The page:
International Copyright Protection
There is no such thing as an “international copyright” that will automatically protect and author’s work throughout the world. Protection against unauthorized use in a particular country depends on the national laws of that country.
However, most countries do offer protection to foreign works under certain conditions, and these conditions have been greatly simplified by international copyright treaties and conventions.
The United States is involved in several treaties and conventions, including the Berne Convention, the Universal Copyright Convention, the Geneva Phonograms Convention, the WTO Agreement, and WIPO Copyright Treaty, and the WIPO Performances and Phonograms Treaty, and generally speaking, a work protected in any country that is a party to such a treaty or convention is protected in all other countries that are parties to it.
Copyright Office address:
Library of Congress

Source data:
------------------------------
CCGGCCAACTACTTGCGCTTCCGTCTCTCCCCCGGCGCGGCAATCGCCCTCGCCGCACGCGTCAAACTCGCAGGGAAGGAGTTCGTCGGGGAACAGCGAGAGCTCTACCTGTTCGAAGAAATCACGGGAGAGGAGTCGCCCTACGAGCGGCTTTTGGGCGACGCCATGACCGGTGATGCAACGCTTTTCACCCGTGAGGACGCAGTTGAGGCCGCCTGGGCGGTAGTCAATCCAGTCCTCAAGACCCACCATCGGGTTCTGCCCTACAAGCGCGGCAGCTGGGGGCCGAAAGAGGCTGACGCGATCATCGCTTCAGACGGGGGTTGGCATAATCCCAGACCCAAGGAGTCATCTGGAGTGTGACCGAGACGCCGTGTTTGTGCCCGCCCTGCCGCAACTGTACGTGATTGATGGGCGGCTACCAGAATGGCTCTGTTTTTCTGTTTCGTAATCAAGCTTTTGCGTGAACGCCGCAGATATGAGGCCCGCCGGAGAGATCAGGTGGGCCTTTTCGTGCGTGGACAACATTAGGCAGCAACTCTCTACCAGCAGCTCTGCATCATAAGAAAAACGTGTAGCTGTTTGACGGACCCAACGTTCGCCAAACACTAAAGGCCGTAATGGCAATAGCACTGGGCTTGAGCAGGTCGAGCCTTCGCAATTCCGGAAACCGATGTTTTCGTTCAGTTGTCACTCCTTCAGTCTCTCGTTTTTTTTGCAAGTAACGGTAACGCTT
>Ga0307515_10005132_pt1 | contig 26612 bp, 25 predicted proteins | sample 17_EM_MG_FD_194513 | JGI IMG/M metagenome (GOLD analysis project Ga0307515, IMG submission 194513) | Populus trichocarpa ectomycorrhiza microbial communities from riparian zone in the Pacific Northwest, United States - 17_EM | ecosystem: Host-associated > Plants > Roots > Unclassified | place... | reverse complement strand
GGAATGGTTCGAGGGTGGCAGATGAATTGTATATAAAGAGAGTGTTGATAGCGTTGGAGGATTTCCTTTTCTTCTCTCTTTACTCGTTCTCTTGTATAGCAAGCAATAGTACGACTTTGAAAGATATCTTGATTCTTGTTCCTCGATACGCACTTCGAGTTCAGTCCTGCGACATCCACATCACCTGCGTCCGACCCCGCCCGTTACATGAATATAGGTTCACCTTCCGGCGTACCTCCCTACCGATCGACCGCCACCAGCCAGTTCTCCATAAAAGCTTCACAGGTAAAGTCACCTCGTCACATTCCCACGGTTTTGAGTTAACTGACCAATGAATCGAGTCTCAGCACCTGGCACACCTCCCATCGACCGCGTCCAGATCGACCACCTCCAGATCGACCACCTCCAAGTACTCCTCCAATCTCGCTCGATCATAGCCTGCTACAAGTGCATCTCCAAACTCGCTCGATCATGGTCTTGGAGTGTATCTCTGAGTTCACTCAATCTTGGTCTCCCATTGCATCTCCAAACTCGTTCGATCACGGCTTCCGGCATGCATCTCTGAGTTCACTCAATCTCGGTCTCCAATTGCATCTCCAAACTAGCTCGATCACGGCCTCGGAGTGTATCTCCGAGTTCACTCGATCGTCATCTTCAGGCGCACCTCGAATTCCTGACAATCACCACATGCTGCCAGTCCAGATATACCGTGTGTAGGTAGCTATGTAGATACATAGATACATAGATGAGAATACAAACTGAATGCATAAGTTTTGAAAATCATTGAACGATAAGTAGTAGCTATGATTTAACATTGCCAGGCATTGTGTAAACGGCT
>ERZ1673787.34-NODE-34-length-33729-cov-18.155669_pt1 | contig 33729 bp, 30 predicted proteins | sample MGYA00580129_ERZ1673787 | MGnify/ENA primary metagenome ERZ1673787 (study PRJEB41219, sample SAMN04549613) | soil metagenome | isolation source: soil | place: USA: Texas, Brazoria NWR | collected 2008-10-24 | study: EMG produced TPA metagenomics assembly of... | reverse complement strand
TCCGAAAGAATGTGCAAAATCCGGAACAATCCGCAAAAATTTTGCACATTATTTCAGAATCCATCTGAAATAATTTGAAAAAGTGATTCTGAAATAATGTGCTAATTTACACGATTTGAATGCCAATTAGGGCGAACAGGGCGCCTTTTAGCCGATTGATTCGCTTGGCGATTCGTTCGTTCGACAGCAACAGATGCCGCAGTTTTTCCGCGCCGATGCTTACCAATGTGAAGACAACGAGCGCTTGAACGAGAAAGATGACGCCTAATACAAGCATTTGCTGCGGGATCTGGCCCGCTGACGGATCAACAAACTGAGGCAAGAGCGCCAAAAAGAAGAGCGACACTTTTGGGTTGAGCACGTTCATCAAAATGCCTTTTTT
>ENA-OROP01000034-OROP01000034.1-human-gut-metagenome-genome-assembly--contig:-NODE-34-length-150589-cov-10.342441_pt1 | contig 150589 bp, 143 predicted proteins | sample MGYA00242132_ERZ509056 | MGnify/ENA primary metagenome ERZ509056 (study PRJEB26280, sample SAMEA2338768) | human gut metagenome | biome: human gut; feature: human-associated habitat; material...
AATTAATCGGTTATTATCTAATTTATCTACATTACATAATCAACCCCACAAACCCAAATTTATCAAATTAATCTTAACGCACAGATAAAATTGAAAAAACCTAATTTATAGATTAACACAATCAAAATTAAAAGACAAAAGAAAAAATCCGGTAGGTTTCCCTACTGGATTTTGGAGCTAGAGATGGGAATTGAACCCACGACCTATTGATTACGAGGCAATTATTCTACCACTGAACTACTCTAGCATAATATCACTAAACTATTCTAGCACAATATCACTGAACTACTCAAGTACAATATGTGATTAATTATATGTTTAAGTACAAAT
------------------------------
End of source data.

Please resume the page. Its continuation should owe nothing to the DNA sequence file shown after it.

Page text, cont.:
101 Independence Avenue, SE
Washington, D.C. 20559-6000
Office hours are:
Monday through Friday, 8:30 a.m. to 5 p.m.
(Eastern time), except Federal holidays.
Copyright Office Forms and Publications
24-hour Hotline – 202-707-9100
To request applications, circulars, and other publications – 202-707-3000
For forms and publications, send a written request to:
LM-55 Library of Congress
Washington D.C. 20559-6000
Further Information on the Internet
U.S. Government Copyright Office http://www.loc.gov/copyright
U.S. Government Patent & Trademark Office http://www.uspto.gov
These websites are a valuable source of information for frequently requested forms, instructions, circulars, announcements, regulations and other related materials.